Tautznik's Time to Fight

Mayoral elections are still something of a novelty in Easthampton; until 1996, the city was but a town, and was run by a Board of Selectmen. In that year, the board was dissolved and a City Council formed, and Easthampton elected its first and only mayor, former Selectman Michael A. Tautznik.

"Mayor Mike," as he's often called, has been, in everyone's estimation (including that of his current opponents), a dedicated public servant who truly cares about Easthampton and its quality of life, and is also still a highly visible figure about town. Still, Tautznik's been mayor for quite a while now, and this year in particular seems to have shaken some healthy competition out of the trees, as well as some genuine concern about the responsiveness of the office in its current state and some divergence of opinion on certain key issues. Below is a rundown of the candidates in this year's race.

Michael A. Tautznik (Incumbent)

In his more than 30 years of service to the city (including 12 as mayor), he's overseen construction of a new public safety complex to house police, fire and EMS facilities, presided over the conversion of the former downtown post office into a senior center, sponsored local, state and federal grants for business and residential purposes and helped cultivate arts initiatives like the recent Easthampton Bear Fest. He continues to be a proponent of pursuing goals such as building a new public high school. He has also made extensive efforts to investigate green technologies that might help offset town expenses and to solicit grants for them under the Massachusetts Green Communities Act, and has worked hard to avoid raising property taxes. He has, in years past, defended the Barnes Aquifer from developers' interests.

District #1 Councilor James Paul (J.P.) Kwiecinski

Tautznik's principal challenger in the 2009 election is James Paul (J.P.) Kwiecinski, a City Council member who has served on the Finance, Ordinance and Public Safety Committees and the School Councils of both Easthampton High and Whitebrook Middle School, and has claimed a leadership role in the successful campaign to save Echodale Farm, Easthampton's largest operating farm, from development. Kwiecinski's chief platform issue in the election has been his highly vocal opposition to the expansion of Northampton's landfill into an area that lies above a section of the Barnes Aquifer, a pristine source of water whose taste has been rated amongst the finest in the nation, and which is Easthampton's primary supply of drinking water. Though much study has been done on the potential expansion (and much remains to be done), candidate Kwiecinski, who maintains a residence directly downstream from said landfill by Hannum Brook, has adopted the campaign slogan/rallying cry "Landfills and aquifers just don't mix!"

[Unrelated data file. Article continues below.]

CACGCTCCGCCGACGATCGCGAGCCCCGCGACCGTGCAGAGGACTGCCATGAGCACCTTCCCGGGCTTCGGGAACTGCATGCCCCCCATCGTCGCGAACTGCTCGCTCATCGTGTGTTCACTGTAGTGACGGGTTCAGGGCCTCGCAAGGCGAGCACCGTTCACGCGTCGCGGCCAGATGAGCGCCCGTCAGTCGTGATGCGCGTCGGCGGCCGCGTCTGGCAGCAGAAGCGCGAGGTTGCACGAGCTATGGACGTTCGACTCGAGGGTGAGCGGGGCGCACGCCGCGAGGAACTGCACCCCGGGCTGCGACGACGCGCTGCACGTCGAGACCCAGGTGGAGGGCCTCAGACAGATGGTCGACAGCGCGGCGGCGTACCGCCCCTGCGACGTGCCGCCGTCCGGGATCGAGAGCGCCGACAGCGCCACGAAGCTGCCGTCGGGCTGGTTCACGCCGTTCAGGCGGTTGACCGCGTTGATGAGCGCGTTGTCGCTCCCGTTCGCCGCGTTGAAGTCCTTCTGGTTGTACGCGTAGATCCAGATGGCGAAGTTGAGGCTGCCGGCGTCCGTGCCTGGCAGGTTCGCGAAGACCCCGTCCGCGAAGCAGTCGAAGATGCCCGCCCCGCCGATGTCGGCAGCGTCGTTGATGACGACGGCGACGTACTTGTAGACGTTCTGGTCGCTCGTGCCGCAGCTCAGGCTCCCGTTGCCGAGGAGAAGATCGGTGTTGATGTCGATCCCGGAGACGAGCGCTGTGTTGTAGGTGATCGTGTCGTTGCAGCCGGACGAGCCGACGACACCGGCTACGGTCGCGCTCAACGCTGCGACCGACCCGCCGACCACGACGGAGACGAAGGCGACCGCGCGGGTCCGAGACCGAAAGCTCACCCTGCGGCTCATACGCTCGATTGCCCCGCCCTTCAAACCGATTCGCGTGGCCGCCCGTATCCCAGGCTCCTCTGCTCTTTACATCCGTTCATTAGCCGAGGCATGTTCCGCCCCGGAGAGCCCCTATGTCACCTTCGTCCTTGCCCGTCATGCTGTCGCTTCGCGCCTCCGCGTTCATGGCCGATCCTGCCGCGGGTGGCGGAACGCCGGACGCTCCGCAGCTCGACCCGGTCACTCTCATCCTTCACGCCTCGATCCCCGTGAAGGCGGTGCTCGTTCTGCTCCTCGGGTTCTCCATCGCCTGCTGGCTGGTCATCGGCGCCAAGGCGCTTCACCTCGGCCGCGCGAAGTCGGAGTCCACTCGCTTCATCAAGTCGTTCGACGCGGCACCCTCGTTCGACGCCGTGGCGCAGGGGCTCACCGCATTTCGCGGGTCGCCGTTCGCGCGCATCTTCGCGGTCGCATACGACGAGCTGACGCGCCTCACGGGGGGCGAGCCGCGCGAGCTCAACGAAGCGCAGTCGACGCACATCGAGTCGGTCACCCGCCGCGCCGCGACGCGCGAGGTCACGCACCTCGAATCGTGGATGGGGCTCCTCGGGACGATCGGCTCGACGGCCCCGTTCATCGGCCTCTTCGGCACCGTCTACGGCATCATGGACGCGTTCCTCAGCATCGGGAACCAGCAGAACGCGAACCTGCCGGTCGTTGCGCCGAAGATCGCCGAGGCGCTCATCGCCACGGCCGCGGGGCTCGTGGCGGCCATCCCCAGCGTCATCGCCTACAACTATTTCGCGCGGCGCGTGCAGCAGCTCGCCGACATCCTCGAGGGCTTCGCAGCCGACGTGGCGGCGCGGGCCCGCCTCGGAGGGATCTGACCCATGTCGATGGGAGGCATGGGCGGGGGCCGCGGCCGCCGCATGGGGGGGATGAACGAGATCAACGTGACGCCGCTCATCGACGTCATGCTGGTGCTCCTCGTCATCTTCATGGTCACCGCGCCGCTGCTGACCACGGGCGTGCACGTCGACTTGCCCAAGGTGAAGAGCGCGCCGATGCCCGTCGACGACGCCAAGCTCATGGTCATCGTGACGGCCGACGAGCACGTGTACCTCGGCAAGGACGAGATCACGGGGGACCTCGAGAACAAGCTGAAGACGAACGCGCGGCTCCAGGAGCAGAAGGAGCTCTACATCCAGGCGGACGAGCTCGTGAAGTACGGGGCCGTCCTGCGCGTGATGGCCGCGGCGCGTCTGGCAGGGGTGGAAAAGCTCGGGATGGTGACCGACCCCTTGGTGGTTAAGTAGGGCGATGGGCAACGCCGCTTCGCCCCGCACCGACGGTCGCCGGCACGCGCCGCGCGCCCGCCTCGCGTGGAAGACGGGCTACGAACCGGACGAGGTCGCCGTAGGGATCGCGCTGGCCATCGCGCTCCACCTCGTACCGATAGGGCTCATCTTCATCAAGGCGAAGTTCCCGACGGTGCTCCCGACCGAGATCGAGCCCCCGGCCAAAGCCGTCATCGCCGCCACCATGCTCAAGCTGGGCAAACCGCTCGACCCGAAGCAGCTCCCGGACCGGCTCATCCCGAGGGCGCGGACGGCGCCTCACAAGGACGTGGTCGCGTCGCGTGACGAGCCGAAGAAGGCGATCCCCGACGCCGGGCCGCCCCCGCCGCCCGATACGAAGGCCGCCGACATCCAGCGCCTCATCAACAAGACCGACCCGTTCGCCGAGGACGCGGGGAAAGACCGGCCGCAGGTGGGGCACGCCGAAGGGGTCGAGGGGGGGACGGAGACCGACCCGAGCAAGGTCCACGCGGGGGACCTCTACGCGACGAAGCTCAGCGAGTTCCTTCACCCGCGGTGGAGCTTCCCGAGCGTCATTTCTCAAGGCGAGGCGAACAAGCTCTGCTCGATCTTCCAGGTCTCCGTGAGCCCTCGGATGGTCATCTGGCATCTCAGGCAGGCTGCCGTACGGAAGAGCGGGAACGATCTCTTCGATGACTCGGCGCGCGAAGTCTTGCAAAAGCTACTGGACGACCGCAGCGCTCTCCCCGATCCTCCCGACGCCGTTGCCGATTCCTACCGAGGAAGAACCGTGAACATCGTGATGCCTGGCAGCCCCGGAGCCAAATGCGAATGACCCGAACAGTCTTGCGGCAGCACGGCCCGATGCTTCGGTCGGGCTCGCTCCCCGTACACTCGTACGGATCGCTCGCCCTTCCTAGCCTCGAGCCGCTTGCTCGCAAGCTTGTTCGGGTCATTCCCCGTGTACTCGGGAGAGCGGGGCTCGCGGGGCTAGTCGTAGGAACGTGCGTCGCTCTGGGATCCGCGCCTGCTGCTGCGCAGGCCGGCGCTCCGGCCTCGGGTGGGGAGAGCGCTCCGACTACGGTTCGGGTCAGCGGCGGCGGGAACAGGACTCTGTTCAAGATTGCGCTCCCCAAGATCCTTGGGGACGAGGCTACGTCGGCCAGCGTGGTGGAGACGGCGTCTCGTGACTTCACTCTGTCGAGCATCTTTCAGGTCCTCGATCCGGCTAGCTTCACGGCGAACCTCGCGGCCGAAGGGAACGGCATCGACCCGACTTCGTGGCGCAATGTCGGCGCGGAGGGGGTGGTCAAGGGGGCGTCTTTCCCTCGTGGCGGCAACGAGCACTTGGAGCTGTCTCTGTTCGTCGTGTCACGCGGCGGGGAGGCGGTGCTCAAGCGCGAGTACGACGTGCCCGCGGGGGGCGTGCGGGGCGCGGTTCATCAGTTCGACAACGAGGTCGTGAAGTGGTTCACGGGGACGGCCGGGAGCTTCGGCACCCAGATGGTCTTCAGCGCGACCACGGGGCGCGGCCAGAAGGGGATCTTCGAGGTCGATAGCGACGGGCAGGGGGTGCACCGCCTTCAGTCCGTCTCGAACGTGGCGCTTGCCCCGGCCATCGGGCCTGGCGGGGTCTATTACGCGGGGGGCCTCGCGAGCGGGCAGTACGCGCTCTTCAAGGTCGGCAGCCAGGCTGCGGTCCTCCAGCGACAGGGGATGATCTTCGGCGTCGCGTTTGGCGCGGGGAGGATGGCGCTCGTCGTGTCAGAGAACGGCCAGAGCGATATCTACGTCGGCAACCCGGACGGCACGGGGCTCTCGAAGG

Margaret (Marge) Prendergast

Candidate Marge Prendergast has been a familiar face in Easthampton for years as well, primarily in the areas of community development and public education. She's served on the Easthampton School Committee and was president of the Parent-Teacher Organization and the Easthampton Community Association. She's been instrumental in many efforts to preserve and fund the Emily Williston Memorial Library and has chaired and/or sponsored a slew of committees and programs, including the Women's Business Owners Association, the Fall Festival, Derrill's Race (a fundraiser for various charitable causes), the Parsons School and Maple School Playgrounds, wellness fairs and the Easthampton Girls' Volleyball Team. Her statement of intent is community-oriented at a grassroots level, and largely focuses on general utilitarian issues like fiscal responsibility and sustainable business growth. If there is any theme to her candidacy to be gleaned from her service and experience, it is the importance of prioritizing a smart and compassionate preservation of the city for the benefit of future generations.

Albert J. (Al) DiCarlo

Albert J. DiCarlo is a retired law enforcement officer—a 40-year veteran of the Massachusetts State Police, having attained the rank of sergeant. DiCarlo has been critical of what he views as mismanagement of the city over the last decade and of what he sees as unresponsiveness and lack of transparency in city government, pointing to an expensive recent sewer project as an example of municipal failure. He has been a resident of the city since 1971 and though he states that he "enjoys the small town atmosphere of Easthampton," he also believes that a "balance of small town [feel] and economic survival must be met." DiCarlo advocates seeking out larger businesses and bringing them to Easthampton in a bid to expand the commercial tax base, and ease the burden of residential property taxes. He has said that such additions to the community are not only desirable but in fact essential to economic stability in times of hardship such as those we currently face.

Author: Tom Sturm

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